All Ale, Long Itchington – Aug 15
When we bought Absinthe one of our plans was to look at the weather forecast during the week, then head somewhere with a decent forecast for the weekend. Unfortunately, as I’m a bit anal about planning, we’ve tended to book weekends in advance and taken pot luck with the weather.
This time, though, it truly was a last minute decision, with Alison on the BBC Weather site checking places that I suggested, to see which was best weather wise (and all done on Thursday afternoon). We tried Lincolnshire, but the site behind the Three Horseshoes was full. Next was Wing Hall in Rutland, which had space but was quite a long drive.
Finally, I remembered that we’d been to Long Itchington in September 2011, staying behind the Green Man pub. Alison rang, they had space, and the forecast was great (apart from the threat of an odd thunderstorm on Saturday evening) – they even remembered us from our previous trip! Perfect.
We set off to Warwickshire on Friday morning having first stocked up with supplies and filled up with petrol. The one thing we couldn’t do was take a full container of water, as we’re still having to boil it in this part of Lancashire – it’s been two weeks now and, frankly, it’s a pain.
The drive down the M6 was, if anything, worse than it normally is – it took us an hour to do the first 25 miles and the next hour wasn’t much better. The SatNav had us arriving at 13.37 when we first set off – we actually got to the site at about 4pm, by which time the pub had closed.
There were a couple of people already pitched up: a trailer tent and a caravan, but we found a lovely spot under what I think is a walnut tree but I’d appreciate help in identifying it, if anyone can.
We were travelling light with just the pop up tent to stow the table and chairs in and no hook up because there isn’t any electricity on the site. For two night that’s not normally an issue, although the fridge was struggling to cope by Sunday morning – mainly because it had been so hot and clammy.
We had a brew and a sandwich, we’d bought on the way down, before heading for the bar to settle the site fees and to try our first pint of real ale of the weekend. It’s £12 per night to camp, which is pretty reasonable and the landlord and landlady made us feel very welcome.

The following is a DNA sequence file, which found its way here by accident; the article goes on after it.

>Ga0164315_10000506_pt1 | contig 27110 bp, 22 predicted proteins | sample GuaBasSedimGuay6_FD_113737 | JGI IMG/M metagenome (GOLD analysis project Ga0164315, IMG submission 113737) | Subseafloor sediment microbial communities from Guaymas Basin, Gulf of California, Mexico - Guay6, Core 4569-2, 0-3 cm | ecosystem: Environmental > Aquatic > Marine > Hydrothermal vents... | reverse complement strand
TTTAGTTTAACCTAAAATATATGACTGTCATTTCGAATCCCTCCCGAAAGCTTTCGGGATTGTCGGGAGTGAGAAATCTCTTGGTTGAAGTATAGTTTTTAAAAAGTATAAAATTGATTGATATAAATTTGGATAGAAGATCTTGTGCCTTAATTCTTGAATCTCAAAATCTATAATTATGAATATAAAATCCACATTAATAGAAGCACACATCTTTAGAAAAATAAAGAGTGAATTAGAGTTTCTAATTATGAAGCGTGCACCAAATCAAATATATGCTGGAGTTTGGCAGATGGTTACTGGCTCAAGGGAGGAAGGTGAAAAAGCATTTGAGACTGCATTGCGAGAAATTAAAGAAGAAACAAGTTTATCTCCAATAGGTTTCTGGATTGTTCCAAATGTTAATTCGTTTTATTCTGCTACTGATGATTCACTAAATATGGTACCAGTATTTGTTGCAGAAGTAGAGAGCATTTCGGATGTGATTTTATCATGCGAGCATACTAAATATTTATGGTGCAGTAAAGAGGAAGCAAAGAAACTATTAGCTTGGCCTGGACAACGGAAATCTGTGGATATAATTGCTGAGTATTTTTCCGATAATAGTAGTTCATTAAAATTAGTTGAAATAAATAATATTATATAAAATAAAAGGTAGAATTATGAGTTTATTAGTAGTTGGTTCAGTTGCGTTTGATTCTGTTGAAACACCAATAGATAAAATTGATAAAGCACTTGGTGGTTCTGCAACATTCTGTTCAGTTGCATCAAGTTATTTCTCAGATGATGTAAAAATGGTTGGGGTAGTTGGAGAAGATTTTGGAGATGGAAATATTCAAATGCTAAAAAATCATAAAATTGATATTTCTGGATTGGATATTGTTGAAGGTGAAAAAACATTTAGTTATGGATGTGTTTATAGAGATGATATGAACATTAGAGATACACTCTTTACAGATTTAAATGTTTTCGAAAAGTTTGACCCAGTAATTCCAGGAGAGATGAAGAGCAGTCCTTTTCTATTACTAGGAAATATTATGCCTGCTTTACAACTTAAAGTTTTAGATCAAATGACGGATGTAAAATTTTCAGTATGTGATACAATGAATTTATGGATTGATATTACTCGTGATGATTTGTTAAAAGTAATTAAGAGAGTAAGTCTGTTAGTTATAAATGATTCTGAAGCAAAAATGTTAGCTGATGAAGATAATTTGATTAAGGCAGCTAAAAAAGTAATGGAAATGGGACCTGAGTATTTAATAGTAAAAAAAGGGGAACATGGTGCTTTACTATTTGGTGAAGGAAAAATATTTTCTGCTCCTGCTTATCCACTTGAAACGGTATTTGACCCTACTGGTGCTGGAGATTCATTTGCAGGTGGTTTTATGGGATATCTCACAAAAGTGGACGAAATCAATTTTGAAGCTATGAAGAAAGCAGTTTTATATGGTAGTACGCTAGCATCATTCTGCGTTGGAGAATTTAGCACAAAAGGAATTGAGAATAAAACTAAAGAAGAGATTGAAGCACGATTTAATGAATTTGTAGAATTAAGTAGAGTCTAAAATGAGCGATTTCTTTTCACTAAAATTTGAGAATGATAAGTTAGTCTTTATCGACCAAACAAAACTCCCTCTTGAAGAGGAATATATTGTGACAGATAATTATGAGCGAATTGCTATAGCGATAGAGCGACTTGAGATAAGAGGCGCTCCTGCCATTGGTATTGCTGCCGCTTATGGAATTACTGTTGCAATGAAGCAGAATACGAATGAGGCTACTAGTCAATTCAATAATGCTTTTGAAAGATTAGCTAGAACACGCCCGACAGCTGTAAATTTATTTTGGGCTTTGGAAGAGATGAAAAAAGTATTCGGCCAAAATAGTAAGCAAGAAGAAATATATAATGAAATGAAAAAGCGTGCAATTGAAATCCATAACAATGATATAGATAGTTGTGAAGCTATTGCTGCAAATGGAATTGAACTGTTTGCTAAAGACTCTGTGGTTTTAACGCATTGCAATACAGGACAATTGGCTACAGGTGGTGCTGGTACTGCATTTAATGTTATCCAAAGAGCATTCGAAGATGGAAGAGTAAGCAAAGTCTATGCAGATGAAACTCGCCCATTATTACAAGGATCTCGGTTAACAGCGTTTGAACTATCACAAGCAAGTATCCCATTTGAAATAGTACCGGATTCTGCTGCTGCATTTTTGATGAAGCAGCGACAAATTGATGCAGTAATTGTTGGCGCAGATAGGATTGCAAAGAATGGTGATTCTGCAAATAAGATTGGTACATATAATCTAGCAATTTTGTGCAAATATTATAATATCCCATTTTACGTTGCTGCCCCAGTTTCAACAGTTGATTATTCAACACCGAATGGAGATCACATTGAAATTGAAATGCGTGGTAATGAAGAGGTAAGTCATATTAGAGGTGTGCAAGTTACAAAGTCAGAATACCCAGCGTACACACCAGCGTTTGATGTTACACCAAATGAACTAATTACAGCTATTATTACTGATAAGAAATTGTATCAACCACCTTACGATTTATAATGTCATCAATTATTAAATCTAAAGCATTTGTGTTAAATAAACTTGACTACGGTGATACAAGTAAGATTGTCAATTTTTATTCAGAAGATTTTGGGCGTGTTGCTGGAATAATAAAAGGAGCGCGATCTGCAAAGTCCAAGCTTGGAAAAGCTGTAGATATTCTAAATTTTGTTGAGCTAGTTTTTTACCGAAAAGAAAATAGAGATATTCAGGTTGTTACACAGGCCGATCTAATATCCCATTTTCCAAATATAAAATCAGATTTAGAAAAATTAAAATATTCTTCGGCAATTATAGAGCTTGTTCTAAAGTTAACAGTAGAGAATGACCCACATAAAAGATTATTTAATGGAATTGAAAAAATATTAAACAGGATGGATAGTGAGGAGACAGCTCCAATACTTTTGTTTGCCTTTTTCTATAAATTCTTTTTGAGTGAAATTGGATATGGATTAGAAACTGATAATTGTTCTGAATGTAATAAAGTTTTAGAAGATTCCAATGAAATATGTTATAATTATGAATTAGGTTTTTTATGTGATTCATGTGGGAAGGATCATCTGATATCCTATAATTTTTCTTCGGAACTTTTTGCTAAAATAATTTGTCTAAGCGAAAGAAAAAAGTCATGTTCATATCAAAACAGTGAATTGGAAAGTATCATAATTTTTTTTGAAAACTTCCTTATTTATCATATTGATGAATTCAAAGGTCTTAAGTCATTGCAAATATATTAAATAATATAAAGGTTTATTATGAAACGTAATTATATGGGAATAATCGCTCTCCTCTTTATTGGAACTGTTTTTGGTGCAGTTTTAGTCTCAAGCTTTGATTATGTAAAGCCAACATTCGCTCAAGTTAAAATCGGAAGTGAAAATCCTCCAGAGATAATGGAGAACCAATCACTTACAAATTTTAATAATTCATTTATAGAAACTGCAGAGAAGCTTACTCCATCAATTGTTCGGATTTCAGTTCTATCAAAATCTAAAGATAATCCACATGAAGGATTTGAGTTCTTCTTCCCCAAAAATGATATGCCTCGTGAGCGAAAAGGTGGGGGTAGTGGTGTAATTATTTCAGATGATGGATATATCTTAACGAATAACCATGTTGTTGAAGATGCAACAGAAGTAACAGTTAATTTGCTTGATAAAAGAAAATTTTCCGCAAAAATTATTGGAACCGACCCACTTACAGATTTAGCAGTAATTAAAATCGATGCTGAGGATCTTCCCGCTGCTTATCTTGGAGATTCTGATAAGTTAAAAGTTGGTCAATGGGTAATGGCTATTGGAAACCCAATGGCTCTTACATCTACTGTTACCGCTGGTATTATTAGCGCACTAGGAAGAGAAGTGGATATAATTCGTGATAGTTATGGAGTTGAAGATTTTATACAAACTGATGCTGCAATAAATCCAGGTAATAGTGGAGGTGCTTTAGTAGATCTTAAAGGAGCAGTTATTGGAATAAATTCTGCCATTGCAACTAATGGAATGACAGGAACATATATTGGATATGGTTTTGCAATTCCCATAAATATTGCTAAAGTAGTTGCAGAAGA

Long Itchington has a reputation as a mecca for real ale fans – there are 6 pubs in the village (we managed to find another one, along the Grand Union Canal on Saturday afternoon) all serving a decent pint. Someone told us that they have a joint beer festival in May which sounds like a future trip needs to be planned…
We headed next to the Buck and Bell to book a table to eat on Saturday night – they have an area where dogs are allowed in, so it meant we wouldn’t have to leave Boris in the van – just as well given how hot it was all weekend.
After a couple of beers we headed back to the Green Man to await the arrival of the Fish & Chip Van. It didn’t arrive until around 8.15pm and there was a long queue of locals and visitors to serve. It was worth the wait though – there were tables outside where you could eat but we were inside where the pub kindly provided cutlery and is quite happy for you to eat your chips at their tables.
In view of the number of people waiting for the van I think the pub does OK out of it, particularly given the amount of drink being bought (or was that just us?)
We slept very well on Friday night in our new “wearable” sleeping bags – if anything it was too hot and we jettisoned them part way through the night.
Saturday brought bright sunshine, high temperatures and bacon sandwiches – a great start to the day. I took Boris for his morning walk and really liked the feel of the village – maybe it was because the sun was shining but everyone was smiling and most villagers greeted me with a cheery Good Morning.
The site filled up during the day but there was still plenty of room for children to play cricket and football – it would make a great venue for a Brazilian Bay regional event (Midlands Chapter anyone?). The only issue would be the lack of electricity and showers but most people can put up with that for a couple of days.
We walked with Boris across a couple of fields to a disused railway line and, from there, to the Grand Union Canal. There were plenty of boats about (I’ve learned over the years that they’re not barges, they’re narrow boats…) including a couple selling things like sweets, pickles and even firelighters and fuel.